What is use of these two directories in Apache 2 and how can we do it?


The difference is that virtual sites listed in the sites-enabled directory are served by Apache. In the sites-available directory there are the virtual sites that exist on your server, but people can't access them because they are not enabled yet.

sites-available: this directory has configuration files for Apache 2 Virtual Hosts. Virtual Hosts allow Apache 2 to be configured for multiple sites that have separate configurations.

sites-enabled: like mods-enabled, sites-enabled contains symlinks to the /etc/apache2/sites-available directory. Similarly when a configuration file in sites-available is symlinked, the site configured by it will be active once Apache2 is restarted.

See https://help.ubuntu.com/lts/serverguide/httpd.html.

  • 48
    Should I edit files in sites-enabled or in sites-available ? Feb 18 '16 at 16:25
  • 41
    @user3448600 you should edit files in sites-available
    – ABC
    Feb 18 '16 at 19:34
  • 3
    if those are symlinks, it doesn't matter which one you edit
    – Buksy
    Sep 7 '16 at 9:26
  • 6
    @Buksy Actually it matters, if you are using nano editor. See my answer for details. Jan 11 '17 at 13:46
  • The links seems to be dead. Sep 25 '20 at 9:30

Important information:

You should edit files only in the sites-available directory.

Never edit files inside the sites-enabled directory. Otherwise you can have problems if your editor runs out of memory or, for any reason, it receives a SIGHUP or SIGTERM.

For example: if you are using nano to edit the file sites-enabled/default and it runs out of memory or, for any reason, it receives a SIGHUP or SIGTERM, then nano will create an emergency file called default.save, inside the sites-enabled directory.

So, there will be an extra file inside the sites-enabled directory. That will prevent Apache or nginx from starting. If your site was working, it will not be any more. You will have a hard time until you find out, in the logs, something related to the default.save file and, then, remove it.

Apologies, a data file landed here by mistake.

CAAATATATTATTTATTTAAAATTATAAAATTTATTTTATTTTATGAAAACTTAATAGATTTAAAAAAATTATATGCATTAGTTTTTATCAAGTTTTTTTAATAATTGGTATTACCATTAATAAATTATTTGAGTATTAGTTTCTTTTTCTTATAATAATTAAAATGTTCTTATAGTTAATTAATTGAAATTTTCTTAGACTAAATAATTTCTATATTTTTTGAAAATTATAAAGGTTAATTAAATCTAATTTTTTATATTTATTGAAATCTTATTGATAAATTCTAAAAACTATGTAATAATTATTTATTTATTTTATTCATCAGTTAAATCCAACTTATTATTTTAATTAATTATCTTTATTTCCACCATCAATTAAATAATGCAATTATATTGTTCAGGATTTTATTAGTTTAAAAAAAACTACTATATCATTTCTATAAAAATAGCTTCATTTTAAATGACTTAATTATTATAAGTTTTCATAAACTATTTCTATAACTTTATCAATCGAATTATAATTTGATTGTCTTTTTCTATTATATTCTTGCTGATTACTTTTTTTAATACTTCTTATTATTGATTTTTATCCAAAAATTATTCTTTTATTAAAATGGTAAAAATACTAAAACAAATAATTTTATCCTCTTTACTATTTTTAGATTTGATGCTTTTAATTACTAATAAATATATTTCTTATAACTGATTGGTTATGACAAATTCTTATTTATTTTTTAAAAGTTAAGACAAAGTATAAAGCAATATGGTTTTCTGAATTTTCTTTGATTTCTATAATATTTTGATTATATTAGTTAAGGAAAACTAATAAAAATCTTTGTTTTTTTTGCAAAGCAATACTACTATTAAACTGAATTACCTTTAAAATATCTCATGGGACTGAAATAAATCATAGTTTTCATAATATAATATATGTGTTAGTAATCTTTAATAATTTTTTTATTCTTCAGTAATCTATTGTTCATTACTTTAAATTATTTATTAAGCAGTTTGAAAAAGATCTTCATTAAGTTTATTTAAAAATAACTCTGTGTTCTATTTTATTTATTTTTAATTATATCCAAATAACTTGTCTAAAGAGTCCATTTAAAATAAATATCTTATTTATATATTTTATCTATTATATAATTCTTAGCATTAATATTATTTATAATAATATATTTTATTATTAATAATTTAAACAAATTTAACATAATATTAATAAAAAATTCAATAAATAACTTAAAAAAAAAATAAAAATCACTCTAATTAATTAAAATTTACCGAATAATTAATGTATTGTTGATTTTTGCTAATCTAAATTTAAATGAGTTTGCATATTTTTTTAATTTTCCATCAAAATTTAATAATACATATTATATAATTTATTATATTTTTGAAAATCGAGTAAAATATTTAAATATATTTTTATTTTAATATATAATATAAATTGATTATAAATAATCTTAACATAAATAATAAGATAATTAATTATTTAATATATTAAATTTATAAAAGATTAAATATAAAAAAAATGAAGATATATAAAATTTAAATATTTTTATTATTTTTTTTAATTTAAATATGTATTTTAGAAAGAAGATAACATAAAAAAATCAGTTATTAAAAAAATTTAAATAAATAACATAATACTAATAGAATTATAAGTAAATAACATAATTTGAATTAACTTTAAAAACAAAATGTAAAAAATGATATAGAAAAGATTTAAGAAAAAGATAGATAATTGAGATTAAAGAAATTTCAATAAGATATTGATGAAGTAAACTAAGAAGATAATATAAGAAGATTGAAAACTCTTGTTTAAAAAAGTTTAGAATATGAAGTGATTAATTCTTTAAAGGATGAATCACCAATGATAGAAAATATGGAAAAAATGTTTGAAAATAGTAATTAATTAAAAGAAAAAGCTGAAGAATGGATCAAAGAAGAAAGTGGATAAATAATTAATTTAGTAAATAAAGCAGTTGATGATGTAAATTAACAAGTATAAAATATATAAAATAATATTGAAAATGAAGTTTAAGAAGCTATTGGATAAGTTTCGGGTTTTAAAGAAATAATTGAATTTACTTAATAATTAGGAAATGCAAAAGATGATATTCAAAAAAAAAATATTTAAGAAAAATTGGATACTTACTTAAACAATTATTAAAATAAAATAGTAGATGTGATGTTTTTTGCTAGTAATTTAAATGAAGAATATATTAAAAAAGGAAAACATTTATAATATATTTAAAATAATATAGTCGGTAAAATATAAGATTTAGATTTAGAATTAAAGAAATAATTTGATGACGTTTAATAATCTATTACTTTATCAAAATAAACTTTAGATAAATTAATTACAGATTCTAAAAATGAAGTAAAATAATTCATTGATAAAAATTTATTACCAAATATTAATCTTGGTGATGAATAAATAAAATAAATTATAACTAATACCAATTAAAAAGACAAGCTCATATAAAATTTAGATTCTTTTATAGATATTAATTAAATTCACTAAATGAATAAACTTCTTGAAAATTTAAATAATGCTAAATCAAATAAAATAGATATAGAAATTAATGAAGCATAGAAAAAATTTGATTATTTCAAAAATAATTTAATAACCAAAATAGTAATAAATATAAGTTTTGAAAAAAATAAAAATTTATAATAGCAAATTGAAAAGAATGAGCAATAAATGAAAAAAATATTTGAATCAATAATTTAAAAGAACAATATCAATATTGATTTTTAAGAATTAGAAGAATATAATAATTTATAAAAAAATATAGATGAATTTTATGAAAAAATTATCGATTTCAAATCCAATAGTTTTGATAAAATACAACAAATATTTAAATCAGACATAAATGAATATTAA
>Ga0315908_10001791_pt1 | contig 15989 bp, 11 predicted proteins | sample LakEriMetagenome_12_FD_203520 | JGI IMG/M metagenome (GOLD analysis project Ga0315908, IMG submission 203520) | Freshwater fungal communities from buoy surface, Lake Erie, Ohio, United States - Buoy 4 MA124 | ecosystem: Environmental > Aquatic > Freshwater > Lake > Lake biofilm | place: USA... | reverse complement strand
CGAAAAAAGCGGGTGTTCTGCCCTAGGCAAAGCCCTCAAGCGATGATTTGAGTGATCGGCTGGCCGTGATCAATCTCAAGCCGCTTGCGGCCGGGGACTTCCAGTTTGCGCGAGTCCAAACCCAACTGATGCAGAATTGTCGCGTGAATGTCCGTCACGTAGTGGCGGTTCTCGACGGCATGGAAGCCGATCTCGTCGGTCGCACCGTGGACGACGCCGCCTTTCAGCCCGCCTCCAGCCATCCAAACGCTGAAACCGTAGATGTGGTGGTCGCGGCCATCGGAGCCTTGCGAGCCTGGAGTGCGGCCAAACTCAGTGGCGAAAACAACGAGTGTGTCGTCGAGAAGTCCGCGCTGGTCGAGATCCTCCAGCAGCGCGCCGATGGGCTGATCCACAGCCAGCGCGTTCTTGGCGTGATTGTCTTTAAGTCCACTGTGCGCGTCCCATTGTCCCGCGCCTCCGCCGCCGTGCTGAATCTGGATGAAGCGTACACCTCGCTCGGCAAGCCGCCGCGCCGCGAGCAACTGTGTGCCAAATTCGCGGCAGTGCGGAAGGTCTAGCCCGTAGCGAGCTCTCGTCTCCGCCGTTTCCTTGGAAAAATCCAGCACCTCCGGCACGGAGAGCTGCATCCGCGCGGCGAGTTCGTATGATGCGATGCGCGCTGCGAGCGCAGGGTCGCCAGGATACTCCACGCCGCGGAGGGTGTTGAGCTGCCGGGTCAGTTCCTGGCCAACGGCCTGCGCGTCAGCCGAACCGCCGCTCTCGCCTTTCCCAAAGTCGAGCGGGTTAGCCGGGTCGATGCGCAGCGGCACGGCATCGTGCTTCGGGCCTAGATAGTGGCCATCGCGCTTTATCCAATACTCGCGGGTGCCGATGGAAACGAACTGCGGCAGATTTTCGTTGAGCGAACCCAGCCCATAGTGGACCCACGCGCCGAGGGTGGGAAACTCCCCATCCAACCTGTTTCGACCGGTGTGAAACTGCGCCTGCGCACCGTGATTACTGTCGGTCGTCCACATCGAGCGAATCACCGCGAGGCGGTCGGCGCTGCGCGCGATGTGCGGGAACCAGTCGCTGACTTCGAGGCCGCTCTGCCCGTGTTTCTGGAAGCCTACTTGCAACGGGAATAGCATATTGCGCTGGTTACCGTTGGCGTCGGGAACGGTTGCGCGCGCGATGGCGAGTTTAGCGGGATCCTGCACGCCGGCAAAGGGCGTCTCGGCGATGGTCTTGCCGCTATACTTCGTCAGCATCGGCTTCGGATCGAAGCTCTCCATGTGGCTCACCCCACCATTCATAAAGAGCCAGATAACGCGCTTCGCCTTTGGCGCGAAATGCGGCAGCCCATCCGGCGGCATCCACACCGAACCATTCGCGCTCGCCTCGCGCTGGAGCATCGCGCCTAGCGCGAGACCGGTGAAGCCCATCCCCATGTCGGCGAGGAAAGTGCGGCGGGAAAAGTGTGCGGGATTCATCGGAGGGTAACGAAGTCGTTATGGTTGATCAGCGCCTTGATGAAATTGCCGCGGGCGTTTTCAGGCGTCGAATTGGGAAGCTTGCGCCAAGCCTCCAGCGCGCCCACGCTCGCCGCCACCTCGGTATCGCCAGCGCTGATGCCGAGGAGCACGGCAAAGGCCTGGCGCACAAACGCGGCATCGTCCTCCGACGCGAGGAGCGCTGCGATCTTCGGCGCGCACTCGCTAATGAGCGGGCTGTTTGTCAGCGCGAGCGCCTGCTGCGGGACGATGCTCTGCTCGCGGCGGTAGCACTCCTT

In the example above, if you were editing the file inside the sites-available directory, nothing bad would have happened. The file sites-available/default.save would have been created, but it wouldn't do any harm inside the sites-available directory.

  • Well, you need to restart your webserver anyway in order for the action to take effect, thus, even if the editor added that extra file, your webserver will ignore it unless you restart the webserver.
    – shamaseen
    Oct 5 '21 at 22:17
  • @shamaseen Once you have the extra file, you won't be able to star/restart the webserver whenever you need. That is the problem. Oct 6 '21 at 18:45

You configure your site mysite by creating or editing the file mysite.conf in sites-available (you can also configure several sites in the same .conf file, if you prefer).

After this, for publishing the site you must create the correspondent symlink in folder sites-enabled. In Ubuntu you can do it like this:

a2ensite mysite (with sudo, if necessary; and without the final .conf)

And then you must reload Apache:

sudo service apache2 reload

Later, if you want to modify the configuration, you only touch the mysite.conf file in sites_available. Changes apply automatically in sites_enabled, through the symbolic link. Just remember to reload Apache.

Your Answer

By clicking “Post Your Answer”, you agree to our terms of service, privacy policy and cookie policy

Not the answer you're looking for? Browse other questions tagged or ask your own question.